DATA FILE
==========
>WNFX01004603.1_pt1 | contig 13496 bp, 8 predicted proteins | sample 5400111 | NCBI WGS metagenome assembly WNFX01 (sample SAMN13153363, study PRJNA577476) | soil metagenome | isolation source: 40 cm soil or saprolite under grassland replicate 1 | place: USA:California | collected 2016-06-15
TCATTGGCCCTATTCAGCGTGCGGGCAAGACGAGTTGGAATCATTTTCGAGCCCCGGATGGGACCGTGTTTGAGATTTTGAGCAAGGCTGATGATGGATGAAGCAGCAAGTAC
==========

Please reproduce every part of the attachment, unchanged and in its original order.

>WNFX01004603.1_pt1 | contig 13496 bp, 8 predicted proteins | sample 5400111 | NCBI WGS metagenome assembly WNFX01 (sample SAMN13153363, study PRJNA577476) | soil metagenome | isolation source: 40 cm soil or saprolite under grassland replicate 1 | place: USA:California | collected 2016-06-15
TCATTGGCCCTATTCAGCGTGCGGGCAAGACGAGTTGGAATCATTTTCGAGCCCCGGATGGGACCGTGTTTGAGATTTTGAGCAAGGCTGATGATGGATGAAGCAGCAAGTAC